Alongside your career in AI, you also launched a gin brand in 2020. What inspired you to launch ‘Porcelain’?
It was a happy accident really. Before we moved to Asia, my husband and I were living in London and one weekend we went on a gin distillery tour in Oxfordshire. We stumbled upon something that was transformational for us. At the distillery I saw similar processes to those in my father's factory and it got me thinking about my family background in food production. We saw a gap in the market for a Chinese gin brand and we just thought, let’s try it! We knew absolutely nothing about alcohol, but we started from scratch, sourcing the factory and equipment and hiring people. We are very lucky to have the support of our extended family who all basically jumped into this with us. My son and my dad are even featured on the website!

How do you find time for your day job and the gin brand?
I don't! My work is very demanding, so I try to dedicate as much time as possible to the business after work and during the weekend. The number of times my husband and mum have had to chase me for things is countless.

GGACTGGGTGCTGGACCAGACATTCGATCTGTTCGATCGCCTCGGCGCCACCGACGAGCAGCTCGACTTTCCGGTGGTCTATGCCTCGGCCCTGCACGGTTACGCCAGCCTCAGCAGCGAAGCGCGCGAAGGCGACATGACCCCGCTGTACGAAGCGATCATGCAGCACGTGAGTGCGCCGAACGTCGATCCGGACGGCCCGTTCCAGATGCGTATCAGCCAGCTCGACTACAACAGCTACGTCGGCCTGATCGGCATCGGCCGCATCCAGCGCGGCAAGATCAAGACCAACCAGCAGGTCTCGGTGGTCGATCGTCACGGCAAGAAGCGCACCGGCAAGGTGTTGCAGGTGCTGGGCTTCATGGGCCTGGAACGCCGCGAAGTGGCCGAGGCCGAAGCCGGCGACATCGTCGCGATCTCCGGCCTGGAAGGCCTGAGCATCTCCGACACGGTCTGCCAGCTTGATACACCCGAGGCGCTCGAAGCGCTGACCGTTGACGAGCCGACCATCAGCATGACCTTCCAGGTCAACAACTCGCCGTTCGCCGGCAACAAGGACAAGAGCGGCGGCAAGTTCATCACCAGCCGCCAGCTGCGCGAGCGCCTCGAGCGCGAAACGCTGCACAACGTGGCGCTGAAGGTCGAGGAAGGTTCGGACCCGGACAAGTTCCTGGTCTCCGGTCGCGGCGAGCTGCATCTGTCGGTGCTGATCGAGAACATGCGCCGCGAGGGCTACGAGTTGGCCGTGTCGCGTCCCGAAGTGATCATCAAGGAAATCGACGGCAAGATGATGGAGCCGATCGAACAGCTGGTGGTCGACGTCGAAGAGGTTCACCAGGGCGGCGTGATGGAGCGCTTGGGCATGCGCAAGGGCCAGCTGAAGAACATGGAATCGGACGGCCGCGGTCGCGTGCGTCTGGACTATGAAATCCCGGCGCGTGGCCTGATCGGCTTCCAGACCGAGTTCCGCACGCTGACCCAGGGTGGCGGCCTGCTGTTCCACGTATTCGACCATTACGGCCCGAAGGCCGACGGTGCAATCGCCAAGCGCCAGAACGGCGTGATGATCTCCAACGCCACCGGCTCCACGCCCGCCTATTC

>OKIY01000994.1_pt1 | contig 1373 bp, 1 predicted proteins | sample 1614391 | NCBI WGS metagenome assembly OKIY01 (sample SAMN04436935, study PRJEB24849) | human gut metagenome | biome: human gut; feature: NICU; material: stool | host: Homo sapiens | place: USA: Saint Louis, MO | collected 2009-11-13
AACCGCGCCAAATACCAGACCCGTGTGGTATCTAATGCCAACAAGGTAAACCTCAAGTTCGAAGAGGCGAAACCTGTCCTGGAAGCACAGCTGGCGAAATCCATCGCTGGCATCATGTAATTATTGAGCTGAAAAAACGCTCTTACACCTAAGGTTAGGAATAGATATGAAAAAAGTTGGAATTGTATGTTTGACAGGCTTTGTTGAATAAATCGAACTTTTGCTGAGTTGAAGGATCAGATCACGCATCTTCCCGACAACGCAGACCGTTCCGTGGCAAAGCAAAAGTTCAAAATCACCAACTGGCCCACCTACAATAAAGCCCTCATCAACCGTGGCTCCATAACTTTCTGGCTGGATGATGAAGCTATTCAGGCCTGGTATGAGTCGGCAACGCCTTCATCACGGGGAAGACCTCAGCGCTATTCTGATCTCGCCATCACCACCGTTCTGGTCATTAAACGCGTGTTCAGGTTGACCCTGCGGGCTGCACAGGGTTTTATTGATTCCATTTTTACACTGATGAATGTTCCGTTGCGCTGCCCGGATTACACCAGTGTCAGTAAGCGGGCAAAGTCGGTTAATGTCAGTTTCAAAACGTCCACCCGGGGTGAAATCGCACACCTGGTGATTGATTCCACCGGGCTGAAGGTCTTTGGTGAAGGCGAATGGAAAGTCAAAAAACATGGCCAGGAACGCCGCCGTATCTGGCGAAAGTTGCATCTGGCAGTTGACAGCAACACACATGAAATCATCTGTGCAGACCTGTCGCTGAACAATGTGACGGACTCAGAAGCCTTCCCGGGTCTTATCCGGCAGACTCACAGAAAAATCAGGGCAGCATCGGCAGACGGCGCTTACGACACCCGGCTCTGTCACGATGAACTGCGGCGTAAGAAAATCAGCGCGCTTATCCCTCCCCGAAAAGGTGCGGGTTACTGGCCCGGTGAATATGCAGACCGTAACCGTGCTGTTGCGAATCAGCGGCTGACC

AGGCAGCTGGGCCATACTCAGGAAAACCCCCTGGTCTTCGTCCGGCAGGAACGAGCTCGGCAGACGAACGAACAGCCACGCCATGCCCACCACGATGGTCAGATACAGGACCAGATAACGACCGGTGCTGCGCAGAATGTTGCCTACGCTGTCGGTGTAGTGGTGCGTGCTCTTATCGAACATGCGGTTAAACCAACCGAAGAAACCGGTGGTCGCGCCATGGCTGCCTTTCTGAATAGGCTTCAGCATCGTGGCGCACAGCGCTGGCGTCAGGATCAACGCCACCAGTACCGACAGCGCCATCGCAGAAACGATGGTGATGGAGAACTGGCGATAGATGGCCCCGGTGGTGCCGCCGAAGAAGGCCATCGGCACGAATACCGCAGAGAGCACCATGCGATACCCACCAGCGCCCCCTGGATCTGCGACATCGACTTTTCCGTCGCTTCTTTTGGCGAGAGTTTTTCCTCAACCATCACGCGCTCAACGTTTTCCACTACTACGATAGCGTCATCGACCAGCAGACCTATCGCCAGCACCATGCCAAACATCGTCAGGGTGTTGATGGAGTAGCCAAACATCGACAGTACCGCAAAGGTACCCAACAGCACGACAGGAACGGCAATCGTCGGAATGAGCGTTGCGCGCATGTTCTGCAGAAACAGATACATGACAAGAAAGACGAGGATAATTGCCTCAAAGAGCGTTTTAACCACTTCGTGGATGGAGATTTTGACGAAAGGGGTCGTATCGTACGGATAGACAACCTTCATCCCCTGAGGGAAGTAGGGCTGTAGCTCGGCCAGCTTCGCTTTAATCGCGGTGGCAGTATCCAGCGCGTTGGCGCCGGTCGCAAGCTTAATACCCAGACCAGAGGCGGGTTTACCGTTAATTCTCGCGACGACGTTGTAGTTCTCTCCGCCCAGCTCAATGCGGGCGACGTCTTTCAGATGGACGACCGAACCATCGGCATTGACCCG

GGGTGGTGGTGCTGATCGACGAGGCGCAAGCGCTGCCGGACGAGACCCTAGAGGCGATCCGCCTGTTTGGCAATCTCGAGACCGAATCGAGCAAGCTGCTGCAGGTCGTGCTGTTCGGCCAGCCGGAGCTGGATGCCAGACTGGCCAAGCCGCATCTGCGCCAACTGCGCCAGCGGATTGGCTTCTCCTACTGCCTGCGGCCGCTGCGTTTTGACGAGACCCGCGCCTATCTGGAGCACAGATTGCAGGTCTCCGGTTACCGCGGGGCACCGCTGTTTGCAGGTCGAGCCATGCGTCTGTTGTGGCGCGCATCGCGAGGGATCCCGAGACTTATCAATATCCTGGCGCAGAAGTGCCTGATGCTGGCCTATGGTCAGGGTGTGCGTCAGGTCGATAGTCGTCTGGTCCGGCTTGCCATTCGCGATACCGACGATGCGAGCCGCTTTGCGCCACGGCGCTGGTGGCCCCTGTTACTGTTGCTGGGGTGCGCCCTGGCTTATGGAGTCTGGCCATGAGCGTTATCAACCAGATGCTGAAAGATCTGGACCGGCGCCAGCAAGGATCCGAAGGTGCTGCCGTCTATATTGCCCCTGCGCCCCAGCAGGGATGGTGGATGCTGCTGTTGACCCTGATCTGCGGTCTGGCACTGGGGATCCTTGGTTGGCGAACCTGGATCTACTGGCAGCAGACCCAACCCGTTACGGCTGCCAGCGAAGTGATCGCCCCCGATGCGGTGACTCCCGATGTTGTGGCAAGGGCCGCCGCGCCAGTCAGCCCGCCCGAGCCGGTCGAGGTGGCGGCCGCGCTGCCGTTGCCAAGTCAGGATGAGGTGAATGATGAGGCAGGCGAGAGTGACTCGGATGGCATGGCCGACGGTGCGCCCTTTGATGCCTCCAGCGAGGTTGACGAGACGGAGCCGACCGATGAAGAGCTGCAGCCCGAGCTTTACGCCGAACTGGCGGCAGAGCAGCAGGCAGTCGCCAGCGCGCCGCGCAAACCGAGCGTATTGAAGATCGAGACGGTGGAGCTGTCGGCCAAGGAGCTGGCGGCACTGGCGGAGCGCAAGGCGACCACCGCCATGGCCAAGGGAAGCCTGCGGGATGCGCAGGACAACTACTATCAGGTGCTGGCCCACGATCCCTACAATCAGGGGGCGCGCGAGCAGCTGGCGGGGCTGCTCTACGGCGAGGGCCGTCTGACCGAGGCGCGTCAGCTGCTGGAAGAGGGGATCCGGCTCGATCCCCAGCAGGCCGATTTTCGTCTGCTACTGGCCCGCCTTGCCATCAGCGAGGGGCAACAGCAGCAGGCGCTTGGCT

What advice would you give to someone looking to start their own business?
My best advice is to look around you. What can you leverage? What resources do you have access to? What networks are you connected to? And what are your own strengths and passions? Start from there rather than looking too far afield.
Founding Porcelain worked for us because we loved food and drink to start with, we had the support of our family, and a good friend designed the amazing packaging for the bottle. This is the support and resources we had close to us, without which we would not have been able to succeed.

Looking ahead, what are your aspirations for both your career and for Porcelain?
The answer is I don't know. I'm not the type of person who likes to plan 5-10 years ahead of time, I try to focus on what's immediately ahead. What I can confidently say is that I would like Porcelain to grow because that's my first baby.

What's been the proudest moment of your career so far?
We went on a trip to Shanghai recently and we were dining at a random restaurant in a shopping mall. When I opened the menu, I saw Porcelain on the menu. I was like, ‘That's us!’, we were so happy when we saw that.

Lu Sun sat in front of a wall